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Gordon Brown will make a high-profile intervention in the Labour leadership contest with a keynote speech at London's Southbank Centre.
While he is not expected to endorse any of the four candidates in the race, Mr Brown's address is expected to distance himself from the policies of front-runner Jeremy Corbyn.
The speech on "power for a purpose" is expected to call for Labour to realign itself on the economy.
Mr Brown's intervention comes after several public attempts by his predecessor in power Tony Blair to warn against a Corbyn victory.
Gordon Brown has warned that Nicola Sturgeon's plans would leave a £7.6 billion hole in Scotland's economy, as he pitched Labour as the country's "party of fairness and social justice".
In a letter to voters, the former Prime Minister claimed both the SNP and the Conservatives would leave the NHS at risk.
He said the nationalists would "scrap the Barnett formula, meaning that our NHS and other public services could only be funded by taxes raised in Scotland."
He also warned that the Conservatives were "committed to billions of pounds more austerity - which means less money for Scotland and our NHS".
In a speech later Gordon Brown is expected to say it is time to 'reset politics' beyond the 'old issues of constitutional change'.-
It is time to move beyond two years of constant talk of constitutional change to a new focus in the next two years on the social and economic change that Scottish people have said they want.
I am pressing the reset button because it is time to move beyond the old issue of bigger powers for the Scottish Parliament, as we now have more powers than at any time, to the issue that really concerns Scotland - better lives for the Scottish people.
The Kirkcaldy and Cowdenbeath MP is to address the annual meeting of Scottish Labour councillors in Glasgow this morning.
Gordon Brown hopes to "reset" Scottish politics in a bid to shift the focus from the constitutional debate to how to improve the lives of ordinary people.
Independence has dominated politics north of the border for the last two years ahead of September's historic referendum.
Former prime minister Mr Brown played a pivotal role in the campaign to keep Scotland in the UK and was also a key player in the pledge by the Westminster parties to deliver more powers for Holyrood.
Former prime minister Gordon Brown and key 'Better Together' campaigner is to announce that he is standing down as an MP, according to reports.
Mr Brown, 63, will soon confirm that he will quit at the general election in May, after playing a key role in the Scottish independence referendum campaign, sources have said.
The Labour MP has focused on charity work and his role as United Nations special envoy for global education since his resignation as prime minister in 2010.
An ally told the Sunday Mirror newspaper: "Gordon has confirmed to friends that he will stand down at the election in May.
"He wants to go out on a high after effectively salvaging the campaign to keep the UK together in September. He will focus on his charity work."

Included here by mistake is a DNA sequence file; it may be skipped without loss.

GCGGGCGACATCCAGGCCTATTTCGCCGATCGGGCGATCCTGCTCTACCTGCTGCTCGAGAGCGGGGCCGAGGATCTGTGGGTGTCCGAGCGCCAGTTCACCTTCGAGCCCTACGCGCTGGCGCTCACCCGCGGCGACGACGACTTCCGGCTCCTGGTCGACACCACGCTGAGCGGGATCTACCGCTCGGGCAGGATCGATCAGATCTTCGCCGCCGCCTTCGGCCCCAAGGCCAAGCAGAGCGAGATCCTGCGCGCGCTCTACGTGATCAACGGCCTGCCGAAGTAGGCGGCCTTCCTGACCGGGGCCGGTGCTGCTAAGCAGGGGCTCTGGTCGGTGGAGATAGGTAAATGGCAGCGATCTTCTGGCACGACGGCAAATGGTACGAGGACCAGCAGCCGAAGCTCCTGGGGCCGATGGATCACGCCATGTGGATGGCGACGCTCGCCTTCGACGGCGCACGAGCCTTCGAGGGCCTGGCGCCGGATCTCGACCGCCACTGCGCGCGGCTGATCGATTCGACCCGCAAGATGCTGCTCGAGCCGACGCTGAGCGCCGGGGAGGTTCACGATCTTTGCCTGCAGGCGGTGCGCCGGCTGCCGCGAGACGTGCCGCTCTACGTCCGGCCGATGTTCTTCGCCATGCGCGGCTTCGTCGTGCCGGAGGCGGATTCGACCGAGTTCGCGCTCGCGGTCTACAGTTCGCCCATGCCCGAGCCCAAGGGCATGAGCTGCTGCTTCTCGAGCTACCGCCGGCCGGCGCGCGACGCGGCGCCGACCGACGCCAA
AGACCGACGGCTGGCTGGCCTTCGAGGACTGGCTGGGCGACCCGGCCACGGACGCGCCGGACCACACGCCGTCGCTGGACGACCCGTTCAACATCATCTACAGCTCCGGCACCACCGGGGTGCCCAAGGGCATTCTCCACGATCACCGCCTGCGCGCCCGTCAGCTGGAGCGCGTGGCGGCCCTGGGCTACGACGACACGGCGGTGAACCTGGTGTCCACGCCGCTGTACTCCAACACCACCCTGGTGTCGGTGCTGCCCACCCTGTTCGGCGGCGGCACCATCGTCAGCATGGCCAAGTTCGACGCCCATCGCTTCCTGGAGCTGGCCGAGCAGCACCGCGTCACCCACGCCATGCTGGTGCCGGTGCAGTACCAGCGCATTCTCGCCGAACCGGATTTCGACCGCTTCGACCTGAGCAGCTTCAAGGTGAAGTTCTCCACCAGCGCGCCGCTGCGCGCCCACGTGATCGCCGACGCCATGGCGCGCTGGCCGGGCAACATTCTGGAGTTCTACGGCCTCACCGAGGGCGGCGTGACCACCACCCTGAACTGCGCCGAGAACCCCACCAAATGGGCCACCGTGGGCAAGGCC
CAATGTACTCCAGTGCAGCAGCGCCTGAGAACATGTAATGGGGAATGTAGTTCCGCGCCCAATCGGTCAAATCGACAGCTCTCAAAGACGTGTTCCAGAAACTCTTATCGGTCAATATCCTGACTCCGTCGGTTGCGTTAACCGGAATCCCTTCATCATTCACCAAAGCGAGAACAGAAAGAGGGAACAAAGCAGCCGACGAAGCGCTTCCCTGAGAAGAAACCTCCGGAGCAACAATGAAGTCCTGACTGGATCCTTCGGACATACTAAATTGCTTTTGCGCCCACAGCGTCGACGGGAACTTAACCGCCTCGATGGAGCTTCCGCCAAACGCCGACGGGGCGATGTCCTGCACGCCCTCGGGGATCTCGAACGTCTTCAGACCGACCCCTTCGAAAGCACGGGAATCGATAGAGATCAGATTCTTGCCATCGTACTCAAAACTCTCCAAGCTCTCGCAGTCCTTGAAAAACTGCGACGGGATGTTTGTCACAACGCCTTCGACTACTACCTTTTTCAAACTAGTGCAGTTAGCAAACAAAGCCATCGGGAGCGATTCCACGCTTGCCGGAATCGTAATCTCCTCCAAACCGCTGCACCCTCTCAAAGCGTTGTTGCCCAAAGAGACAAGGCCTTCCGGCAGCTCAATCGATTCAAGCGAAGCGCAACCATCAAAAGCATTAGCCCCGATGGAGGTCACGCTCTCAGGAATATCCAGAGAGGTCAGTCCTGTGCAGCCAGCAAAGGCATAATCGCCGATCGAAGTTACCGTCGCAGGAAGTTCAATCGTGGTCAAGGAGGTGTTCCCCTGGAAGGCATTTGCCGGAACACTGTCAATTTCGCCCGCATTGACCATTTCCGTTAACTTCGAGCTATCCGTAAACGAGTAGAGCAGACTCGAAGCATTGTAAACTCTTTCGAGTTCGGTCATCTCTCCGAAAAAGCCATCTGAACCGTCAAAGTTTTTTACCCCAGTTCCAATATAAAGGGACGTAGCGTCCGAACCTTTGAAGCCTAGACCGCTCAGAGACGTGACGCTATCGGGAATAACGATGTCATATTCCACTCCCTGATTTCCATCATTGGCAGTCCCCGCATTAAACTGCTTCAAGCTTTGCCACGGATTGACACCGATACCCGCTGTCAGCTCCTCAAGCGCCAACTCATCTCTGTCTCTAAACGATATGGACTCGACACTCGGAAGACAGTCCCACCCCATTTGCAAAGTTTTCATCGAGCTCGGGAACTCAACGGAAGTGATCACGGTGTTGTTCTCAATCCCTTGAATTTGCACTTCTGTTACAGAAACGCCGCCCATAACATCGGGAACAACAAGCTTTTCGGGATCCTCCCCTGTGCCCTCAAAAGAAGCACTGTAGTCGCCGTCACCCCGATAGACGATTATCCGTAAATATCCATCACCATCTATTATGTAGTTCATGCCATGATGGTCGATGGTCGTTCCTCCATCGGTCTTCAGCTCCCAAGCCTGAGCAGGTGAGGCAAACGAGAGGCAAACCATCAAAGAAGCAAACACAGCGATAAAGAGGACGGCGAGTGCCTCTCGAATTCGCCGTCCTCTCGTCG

Mr Brown was first elected to Parliament in 1983 and was prime minister from 2007 to 2010 and chancellor from 1997 to 2007.
His last-minute intervention in the referendum debate was widely credited with helping the pro-union Better Together campaign to victory.
Gordon Brown will not enter the Scottish Labour leadership race, a source close to the former prime minister has confirmed.
Brown was tipped as a possible replacement for Johann Lamont after her resignation last week.
Some party members suggested Brown was a unifying figure, highlighting the work he did for the No campaign during the run-up to the Scottish referendum.
"For the past four years, and on every occasion he has been asked, Mr Brown has made it clear he is not returning to frontline politics, a source close to Brown said. That position has not changed."
Gordon Brown concluded an emotionally-charged speech at a 'No' rally by telling voters to "have confidence" and "stand up and be counted" at the polls.
On SNP promises about an independent Scotland, he said: "We've had no answers. They do not know what they are doing. They are leading us into a trap."
He pleaded with campaigners: "Have confidence and say to our friends, for reasons of solidarity, sharing, justice, pride in Scotland - the only answer for Scotland's sake and Scotland's future is vote No."
An impassioned Gordon Brown told supporters at a No rally that his concerns were not a fear of the unknown but instead "the risks of the known."
He described independence as an "economic trapdoor down which we go, from which we might never escape."
And he outlined the "real risks" of currency uncertainty, debt default, a lack of financial reserves, rising prices in the shops, rises in interest rates, threats to jobs dependent on trade with the UK - all of which, he said, were "unaddressed by the SNP."
Former prime minister Gordon Brown has accused the SNP of "perpetrating a lie" about protecting the NHS with independence.
The SNP has suggested the NHS is at at risk due to health policies in Westminster, but Mr Brown said the Scottish Parliament already has powers to protect the service.
Brown told a pro-Union event in Clydebank, "It is the SNP who are perpetrating a lie about what the NHS can and cannot do in Scotland."
The No campaign has seized on leaked documents that suggest the NHS in Scotland is facing a funding gap of up to £450 million and major changes will be needed.